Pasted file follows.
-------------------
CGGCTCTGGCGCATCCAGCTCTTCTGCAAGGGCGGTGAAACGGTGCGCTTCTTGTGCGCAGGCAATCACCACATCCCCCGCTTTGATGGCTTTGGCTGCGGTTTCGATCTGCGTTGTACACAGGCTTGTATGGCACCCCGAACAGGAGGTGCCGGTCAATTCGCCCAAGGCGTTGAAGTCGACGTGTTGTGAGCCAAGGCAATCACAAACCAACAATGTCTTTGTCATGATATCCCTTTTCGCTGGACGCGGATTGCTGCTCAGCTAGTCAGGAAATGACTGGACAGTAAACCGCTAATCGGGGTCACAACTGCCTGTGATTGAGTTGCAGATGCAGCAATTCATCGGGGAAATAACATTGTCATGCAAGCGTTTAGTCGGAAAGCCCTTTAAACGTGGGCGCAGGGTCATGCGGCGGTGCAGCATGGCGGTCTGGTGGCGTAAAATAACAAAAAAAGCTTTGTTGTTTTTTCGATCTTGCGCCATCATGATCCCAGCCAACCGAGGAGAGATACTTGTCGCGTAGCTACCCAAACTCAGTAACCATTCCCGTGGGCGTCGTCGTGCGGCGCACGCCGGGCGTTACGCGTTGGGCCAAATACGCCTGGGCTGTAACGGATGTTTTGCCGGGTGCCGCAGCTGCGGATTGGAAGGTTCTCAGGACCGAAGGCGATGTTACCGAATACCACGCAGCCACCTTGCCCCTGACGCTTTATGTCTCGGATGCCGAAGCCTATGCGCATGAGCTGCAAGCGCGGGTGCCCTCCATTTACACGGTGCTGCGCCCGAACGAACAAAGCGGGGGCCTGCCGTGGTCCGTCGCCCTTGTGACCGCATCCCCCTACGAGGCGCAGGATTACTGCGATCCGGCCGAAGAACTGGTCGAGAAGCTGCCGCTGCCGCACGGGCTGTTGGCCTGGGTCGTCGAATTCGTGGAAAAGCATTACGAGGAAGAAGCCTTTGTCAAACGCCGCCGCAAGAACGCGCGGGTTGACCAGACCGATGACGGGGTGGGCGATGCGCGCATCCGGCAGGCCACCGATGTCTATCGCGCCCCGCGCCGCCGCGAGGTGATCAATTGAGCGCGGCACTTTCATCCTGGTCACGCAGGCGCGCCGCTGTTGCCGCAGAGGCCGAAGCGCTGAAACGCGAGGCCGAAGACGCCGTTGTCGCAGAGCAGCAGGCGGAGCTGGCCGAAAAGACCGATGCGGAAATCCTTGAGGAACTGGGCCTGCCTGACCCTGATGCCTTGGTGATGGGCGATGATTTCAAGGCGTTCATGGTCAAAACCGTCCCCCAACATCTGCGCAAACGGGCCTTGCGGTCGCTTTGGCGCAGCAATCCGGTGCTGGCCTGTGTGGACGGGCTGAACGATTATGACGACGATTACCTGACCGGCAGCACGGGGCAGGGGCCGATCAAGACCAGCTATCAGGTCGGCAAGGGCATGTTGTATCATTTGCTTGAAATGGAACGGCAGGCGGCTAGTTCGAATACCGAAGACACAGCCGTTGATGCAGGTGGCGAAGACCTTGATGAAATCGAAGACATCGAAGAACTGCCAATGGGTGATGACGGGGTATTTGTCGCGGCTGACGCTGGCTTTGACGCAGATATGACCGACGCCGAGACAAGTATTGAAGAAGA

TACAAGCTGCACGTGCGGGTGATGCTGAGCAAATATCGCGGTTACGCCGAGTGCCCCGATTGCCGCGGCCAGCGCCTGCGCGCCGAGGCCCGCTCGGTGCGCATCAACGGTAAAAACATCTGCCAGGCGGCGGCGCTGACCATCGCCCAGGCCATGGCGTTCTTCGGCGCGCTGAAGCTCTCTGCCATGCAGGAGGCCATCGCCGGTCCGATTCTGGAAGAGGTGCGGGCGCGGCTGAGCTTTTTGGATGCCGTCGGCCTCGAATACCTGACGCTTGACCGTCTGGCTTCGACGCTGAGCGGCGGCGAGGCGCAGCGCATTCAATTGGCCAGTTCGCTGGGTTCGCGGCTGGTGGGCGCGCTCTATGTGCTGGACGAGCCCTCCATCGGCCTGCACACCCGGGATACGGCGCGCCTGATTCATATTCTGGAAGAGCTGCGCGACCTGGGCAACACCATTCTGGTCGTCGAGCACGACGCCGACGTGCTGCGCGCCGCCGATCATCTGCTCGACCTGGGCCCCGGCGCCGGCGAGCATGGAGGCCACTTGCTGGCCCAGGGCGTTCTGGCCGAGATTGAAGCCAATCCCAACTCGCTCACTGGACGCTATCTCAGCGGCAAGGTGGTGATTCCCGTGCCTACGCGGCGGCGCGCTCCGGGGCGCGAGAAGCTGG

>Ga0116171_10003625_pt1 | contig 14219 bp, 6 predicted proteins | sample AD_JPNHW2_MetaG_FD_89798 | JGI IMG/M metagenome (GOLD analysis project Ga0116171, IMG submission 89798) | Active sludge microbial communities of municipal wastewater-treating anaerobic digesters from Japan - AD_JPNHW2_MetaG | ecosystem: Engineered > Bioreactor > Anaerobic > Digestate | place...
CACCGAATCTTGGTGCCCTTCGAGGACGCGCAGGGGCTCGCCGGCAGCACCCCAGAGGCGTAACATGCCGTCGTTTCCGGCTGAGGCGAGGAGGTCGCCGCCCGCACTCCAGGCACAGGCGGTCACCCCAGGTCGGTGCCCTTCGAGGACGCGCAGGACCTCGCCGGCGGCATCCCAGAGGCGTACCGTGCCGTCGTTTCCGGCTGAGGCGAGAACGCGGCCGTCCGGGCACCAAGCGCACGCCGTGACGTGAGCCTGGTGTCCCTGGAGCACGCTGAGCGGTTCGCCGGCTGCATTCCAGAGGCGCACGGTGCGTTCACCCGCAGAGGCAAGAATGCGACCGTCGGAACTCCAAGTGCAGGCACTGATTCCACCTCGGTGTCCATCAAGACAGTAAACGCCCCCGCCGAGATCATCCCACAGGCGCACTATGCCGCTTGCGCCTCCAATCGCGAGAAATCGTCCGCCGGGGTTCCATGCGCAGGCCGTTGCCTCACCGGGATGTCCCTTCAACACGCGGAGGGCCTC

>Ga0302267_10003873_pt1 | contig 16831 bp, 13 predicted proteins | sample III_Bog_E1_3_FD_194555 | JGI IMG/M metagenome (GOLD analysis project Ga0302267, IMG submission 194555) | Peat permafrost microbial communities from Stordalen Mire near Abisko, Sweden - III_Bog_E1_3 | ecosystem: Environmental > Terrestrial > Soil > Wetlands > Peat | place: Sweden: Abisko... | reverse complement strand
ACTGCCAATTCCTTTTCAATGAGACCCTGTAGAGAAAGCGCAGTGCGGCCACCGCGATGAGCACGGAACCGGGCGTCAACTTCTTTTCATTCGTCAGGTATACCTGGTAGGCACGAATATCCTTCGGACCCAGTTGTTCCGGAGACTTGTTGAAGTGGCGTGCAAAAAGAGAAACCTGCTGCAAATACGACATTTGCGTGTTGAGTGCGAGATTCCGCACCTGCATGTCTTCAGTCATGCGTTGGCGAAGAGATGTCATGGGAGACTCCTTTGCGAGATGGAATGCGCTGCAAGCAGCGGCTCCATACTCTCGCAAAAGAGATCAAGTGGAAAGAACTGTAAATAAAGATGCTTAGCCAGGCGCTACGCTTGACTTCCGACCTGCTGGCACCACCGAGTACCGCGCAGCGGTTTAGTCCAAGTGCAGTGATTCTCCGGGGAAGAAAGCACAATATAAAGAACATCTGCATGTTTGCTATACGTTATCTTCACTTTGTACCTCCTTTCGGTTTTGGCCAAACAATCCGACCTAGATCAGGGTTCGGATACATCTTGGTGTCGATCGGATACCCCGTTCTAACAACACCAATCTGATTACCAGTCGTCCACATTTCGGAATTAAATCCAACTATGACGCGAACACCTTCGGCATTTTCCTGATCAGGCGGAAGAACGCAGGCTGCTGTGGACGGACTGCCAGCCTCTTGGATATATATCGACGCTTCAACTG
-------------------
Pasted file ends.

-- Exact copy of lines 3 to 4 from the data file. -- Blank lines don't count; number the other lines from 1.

>Ga0116171_10003625_pt1 | contig 14219 bp, 6 predicted proteins | sample AD_JPNHW2_MetaG_FD_89798 | JGI IMG/M metagenome (GOLD analysis project Ga0116171, IMG submission 89798) | Active sludge microbial communities of municipal wastewater-treating anaerobic digesters from Japan - AD_JPNHW2_MetaG | ecosystem: Engineered > Bioreactor > Anaerobic > Digestate | place...
CACCGAATCTTGGTGCCCTTCGAGGACGCGCAGGGGCTCGCCGGCAGCACCCCAGAGGCGTAACATGCCGTCGTTTCCGGCTGAGGCGAGGAGGTCGCCGCCCGCACTCCAGGCACAGGCGGTCACCCCAGGTCGGTGCCCTTCGAGGACGCGCAGGACCTCGCCGGCGGCATCCCAGAGGCGTACCGTGCCGTCGTTTCCGGCTGAGGCGAGAACGCGGCCGTCCGGGCACCAAGCGCACGCCGTGACGTGAGCCTGGTGTCCCTGGAGCACGCTGAGCGGTTCGCCGGCTGCATTCCAGAGGCGCACGGTGCGTTCACCCGCAGAGGCAAGAATGCGACCGTCGGAACTCCAAGTGCAGGCACTGATTCCACCTCGGTGTCCATCAAGACAGTAAACGCCCCCGCCGAGATCATCCCACAGGCGCACTATGCCGCTTGCGCCTCCAATCGCGAGAAATCGTCCGCCGGGGTTCCATGCGCAGGCCGTTGCCTCACCGGGATGTCCCTTCAACACGCGGAGGGCCTC